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Hitchcock 101: Alfred Hitchcock on how to make movies

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Alfred Hitchcock thought the invention of “talkies” was unfortunate as movies assumed a theatrical form overnight. Films, he told Francois Truffaut, stopped being cinematic and became “photographs of people talking.”

When we tell a story in cinema, we should resort to dialogue only when it’s impossible to do otherwise. I always try to tell a story in a cinematic way, through a succession of shots and bits of film in between.

In writing a screenplay, it is essential to separate clearly the dialogue from the visual elements and, whenever possible, to rely more on the visual than on the dialogue. Whichever way you choose to stage the action, your main concern is to hold the audience’s fullest attention.

Summing it up, one might say that the screen rectangle must be charged with emotion.

Hitchcock developed this theme in an interview with director Bryan Forbes at London’s National Film Theatre in 1969, where he explained how work on a movie “starts” for him:

Well, for me, it all starts with the basic material first. Now, the question of when you have the basic material… you may have a novel, a play, an original idea, a couple of sentences and from that the film begins. I work very closely with the writer and begin to construct the film on paper, from the very beginning. We roughly sketch in the whole shape of the film and then begin from the beginning. You end up with around 100 pages, or perhaps even more, of narrative, which is very bad reading for a litterateur. There are no descriptions of any kind—no ‘he wondered’, because you can’t photograph ‘he wondered.’

No ‘camera pans right’, for example

Not at that stage, no. It’s as though you were looking at the film on the screen and the sound was turned off. And therefore, to me, this is the first stage. The reason for it is this—it is to urge one to, to drive one, to make one work purely in the visual and not rely upon words at all. I am still a purist and I do believe that film is a series of images projected on a screen. This succession of images create ideas, which in turn create emotion, just as much as in literature words put together form sentences.

This is is what Hitchcock called “pure film”

The point is that pure film is montage, which is the assembly of pieces of film, which in their turn must create an emotion in the audience. That is the whole art of the cinema—the montage of the pieces. It is merely a matter of design, subject matter and so forth. You can’t generalise about it. You can only hope to produce ideas, expressed in montage terms that create an emotion in an audience.

Hitchcock was a cinematic purist—which ultimately made him a control freak. Everything was planned and worked out long before the actors rehearsed their lines or the first shot was taken. “Actors,” Hitchcock once said in his famously quoted line, “should be treated like cattle.” They were there to collaborate and serve his vision. That’s why he preferred working with actors like James Stewart or Cary Grant rather than “method” actors like Montgomery Clift or Paul Newman. Indeed, during the making of Torn Curtain, Hitchcock became so fed up with Newman continually asking about his motivation that he eventually told him, “Your motivation is your salary.”

Continues after the jump…

Posted by Paul Gallagher | Leave a comment
Bryan Forbes: An interview with the quiet man of British Cinema, 1971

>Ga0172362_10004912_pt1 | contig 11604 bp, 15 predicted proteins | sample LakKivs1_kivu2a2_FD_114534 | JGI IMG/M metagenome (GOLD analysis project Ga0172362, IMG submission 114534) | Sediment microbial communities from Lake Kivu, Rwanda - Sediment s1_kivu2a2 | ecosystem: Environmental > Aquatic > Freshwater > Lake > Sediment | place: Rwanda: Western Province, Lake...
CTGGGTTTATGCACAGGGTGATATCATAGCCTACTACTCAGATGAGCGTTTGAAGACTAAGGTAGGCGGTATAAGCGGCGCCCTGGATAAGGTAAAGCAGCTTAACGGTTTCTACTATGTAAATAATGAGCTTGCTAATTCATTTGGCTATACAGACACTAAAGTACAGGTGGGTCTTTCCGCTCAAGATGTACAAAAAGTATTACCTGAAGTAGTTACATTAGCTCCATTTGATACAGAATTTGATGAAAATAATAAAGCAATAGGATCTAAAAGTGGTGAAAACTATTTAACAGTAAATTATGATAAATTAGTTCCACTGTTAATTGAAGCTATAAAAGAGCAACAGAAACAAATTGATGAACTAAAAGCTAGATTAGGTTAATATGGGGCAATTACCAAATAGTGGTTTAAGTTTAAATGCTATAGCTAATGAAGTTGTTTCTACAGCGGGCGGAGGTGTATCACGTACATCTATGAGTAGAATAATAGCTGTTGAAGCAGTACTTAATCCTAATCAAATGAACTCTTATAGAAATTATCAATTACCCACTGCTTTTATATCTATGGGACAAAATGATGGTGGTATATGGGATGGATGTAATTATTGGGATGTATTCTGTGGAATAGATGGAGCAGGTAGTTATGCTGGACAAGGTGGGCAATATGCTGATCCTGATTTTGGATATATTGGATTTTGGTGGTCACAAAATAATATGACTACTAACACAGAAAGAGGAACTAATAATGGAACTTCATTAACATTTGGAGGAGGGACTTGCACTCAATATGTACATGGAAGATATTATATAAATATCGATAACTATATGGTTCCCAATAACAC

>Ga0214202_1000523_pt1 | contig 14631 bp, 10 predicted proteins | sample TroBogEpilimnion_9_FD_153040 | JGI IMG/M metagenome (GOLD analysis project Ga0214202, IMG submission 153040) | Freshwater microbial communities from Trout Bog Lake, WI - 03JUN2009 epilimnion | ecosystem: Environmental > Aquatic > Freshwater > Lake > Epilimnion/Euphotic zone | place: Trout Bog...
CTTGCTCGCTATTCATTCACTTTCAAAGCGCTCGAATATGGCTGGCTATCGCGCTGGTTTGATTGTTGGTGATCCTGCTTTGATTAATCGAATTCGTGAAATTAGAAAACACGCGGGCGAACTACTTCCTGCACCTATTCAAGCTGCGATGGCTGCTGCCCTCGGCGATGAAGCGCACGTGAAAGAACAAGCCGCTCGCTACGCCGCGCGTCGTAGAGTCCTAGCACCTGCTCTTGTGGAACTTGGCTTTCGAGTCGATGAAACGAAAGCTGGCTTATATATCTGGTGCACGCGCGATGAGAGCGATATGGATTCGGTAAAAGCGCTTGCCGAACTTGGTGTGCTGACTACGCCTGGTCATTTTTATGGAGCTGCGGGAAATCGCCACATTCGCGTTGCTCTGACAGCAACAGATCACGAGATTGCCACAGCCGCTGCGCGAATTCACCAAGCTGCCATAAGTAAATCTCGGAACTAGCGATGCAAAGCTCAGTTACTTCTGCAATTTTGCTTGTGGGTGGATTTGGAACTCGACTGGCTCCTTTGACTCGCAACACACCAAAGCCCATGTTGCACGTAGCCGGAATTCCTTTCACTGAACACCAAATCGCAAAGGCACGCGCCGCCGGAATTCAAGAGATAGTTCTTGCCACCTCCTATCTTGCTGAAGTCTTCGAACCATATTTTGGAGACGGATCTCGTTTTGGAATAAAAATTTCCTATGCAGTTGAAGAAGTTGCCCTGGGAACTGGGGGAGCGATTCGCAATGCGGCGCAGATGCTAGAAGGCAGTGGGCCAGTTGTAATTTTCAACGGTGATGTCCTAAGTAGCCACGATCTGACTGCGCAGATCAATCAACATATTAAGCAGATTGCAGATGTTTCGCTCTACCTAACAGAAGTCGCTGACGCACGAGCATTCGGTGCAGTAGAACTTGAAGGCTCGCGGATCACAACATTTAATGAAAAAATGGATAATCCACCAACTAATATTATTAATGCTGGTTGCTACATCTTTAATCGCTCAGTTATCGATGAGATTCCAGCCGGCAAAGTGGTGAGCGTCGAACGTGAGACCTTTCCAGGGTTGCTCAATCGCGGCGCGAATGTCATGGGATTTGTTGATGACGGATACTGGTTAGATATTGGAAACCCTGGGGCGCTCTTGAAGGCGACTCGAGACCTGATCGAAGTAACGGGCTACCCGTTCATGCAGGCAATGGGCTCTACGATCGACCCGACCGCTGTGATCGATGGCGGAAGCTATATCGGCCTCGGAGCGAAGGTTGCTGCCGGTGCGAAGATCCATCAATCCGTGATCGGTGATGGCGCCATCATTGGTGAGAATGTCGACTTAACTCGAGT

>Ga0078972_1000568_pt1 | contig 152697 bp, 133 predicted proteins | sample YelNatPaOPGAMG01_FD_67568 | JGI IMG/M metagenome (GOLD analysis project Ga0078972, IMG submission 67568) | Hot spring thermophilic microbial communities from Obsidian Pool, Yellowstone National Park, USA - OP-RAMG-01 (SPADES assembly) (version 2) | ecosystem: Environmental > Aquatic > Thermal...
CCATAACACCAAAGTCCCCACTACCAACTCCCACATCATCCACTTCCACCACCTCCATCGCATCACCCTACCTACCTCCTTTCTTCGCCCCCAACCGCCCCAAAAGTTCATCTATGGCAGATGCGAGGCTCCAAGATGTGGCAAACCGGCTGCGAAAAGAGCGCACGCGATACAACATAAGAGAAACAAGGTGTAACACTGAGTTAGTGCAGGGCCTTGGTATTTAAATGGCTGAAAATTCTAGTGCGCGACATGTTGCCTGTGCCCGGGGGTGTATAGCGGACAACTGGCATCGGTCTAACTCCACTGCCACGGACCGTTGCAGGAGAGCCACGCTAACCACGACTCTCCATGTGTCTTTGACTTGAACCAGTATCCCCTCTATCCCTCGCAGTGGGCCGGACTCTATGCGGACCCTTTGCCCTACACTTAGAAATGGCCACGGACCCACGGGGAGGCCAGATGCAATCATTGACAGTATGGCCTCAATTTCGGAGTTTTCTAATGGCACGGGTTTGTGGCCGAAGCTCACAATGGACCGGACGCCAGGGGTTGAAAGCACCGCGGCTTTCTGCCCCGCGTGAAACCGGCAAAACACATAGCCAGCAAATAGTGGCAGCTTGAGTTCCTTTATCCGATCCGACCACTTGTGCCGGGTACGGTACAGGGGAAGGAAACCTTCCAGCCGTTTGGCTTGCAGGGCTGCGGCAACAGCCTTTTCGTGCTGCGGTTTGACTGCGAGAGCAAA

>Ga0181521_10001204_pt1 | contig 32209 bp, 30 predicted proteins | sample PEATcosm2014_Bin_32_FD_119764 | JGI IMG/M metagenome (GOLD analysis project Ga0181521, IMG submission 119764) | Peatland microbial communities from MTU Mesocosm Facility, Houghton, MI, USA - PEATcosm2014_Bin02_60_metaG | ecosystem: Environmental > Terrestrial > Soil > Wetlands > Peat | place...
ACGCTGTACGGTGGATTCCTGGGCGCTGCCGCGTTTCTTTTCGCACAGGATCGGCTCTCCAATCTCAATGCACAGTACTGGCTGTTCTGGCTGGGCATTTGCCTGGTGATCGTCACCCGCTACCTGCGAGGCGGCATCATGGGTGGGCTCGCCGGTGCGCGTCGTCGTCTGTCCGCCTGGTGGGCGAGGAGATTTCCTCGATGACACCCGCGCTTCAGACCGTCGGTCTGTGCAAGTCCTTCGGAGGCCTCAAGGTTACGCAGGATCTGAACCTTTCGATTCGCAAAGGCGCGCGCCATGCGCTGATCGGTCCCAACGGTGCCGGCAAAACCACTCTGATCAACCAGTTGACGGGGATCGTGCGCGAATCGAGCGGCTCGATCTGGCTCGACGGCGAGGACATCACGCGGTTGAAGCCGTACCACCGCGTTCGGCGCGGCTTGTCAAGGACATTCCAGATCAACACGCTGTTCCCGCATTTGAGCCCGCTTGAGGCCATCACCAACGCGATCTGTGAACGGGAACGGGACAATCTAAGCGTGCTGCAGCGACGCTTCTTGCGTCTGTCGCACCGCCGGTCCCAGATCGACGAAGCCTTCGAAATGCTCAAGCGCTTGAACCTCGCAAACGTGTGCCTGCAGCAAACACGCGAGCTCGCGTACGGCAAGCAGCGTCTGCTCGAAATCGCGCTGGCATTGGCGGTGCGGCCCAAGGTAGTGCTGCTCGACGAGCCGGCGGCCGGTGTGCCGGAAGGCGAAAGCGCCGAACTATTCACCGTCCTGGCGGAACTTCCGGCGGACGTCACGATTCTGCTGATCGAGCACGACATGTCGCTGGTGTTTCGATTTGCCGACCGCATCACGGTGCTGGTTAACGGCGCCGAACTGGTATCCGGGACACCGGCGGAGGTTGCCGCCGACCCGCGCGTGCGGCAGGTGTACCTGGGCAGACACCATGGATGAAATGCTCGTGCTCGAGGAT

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It seems that if you are talented and you live long enough, then you will eventually win some recognition for your art. Last year, actor, writer and director Bryan Forbes won a British Film Institute Fellowship. It was a hell of a time of a time coming for a man whose greatest work was made during the 1950s, 1960s and1970s, and who hasn’t made a movie in over 20-years. Yet, the award was more than deserved, and only a small token of praise directors as diverse as Forbes merits. I hope this award (which undoubtedly should also have been given to Ken Russell during his lifetime) will bring a reassessment to one of British cinema’s quite mavericks.

Bryan Forbes is responsible for such classic movies as Whistle Down the Wind, The L-Shaped Room, Séance on a Wet Afternoon, The Whisperers, and The Stepford Wives. If that wasn’t enough, Forbes has also directed Of Human Bondage, George Segal in King Rat, Michael Caine in Deadfall, Malcolm McDowell and Nanette Newman in Raging Moon and the fairy tale romance, The Slipper and the Rose.

Forbes started off as an actor, and was hailed as one of best Shakespearean actors of his generation. On film he is a recognizable face in many of those British “Bulldog Breed” flicks of the 1950s. From here, he progressed as a writer, with over 30 film screenwriting credits to his name—from The Cockleshell Heroes, to the brilliance of The League of Gentlemen, to Robert Downey’s Chaplin.

In the late 1960s, Forbes took up a position as Head of Associated British (EMI) Films, where he was involved in financing such films as The Railway Children and The Tales of Beatrix Potter. However, he resigned his position in 1971, frustrated by his inability to develop and produce films that he believed in. Forbes view on film is summed-up by an answer from this interview, made after his resignation in April 1971.

‘Life is pretty grotty, and anything that brings back a little Romanticism to life is not to be despised.’

There is a truth here, and while we hanker after films that push boundaries and shock our imaginations into overdrive, there is much to be said for those who can deliver strong, emotionally rewarding entertainments—like Bryan Forbes.
 

 
With thanks to NellyM
 

Posted by Paul Gallagher | Leave a comment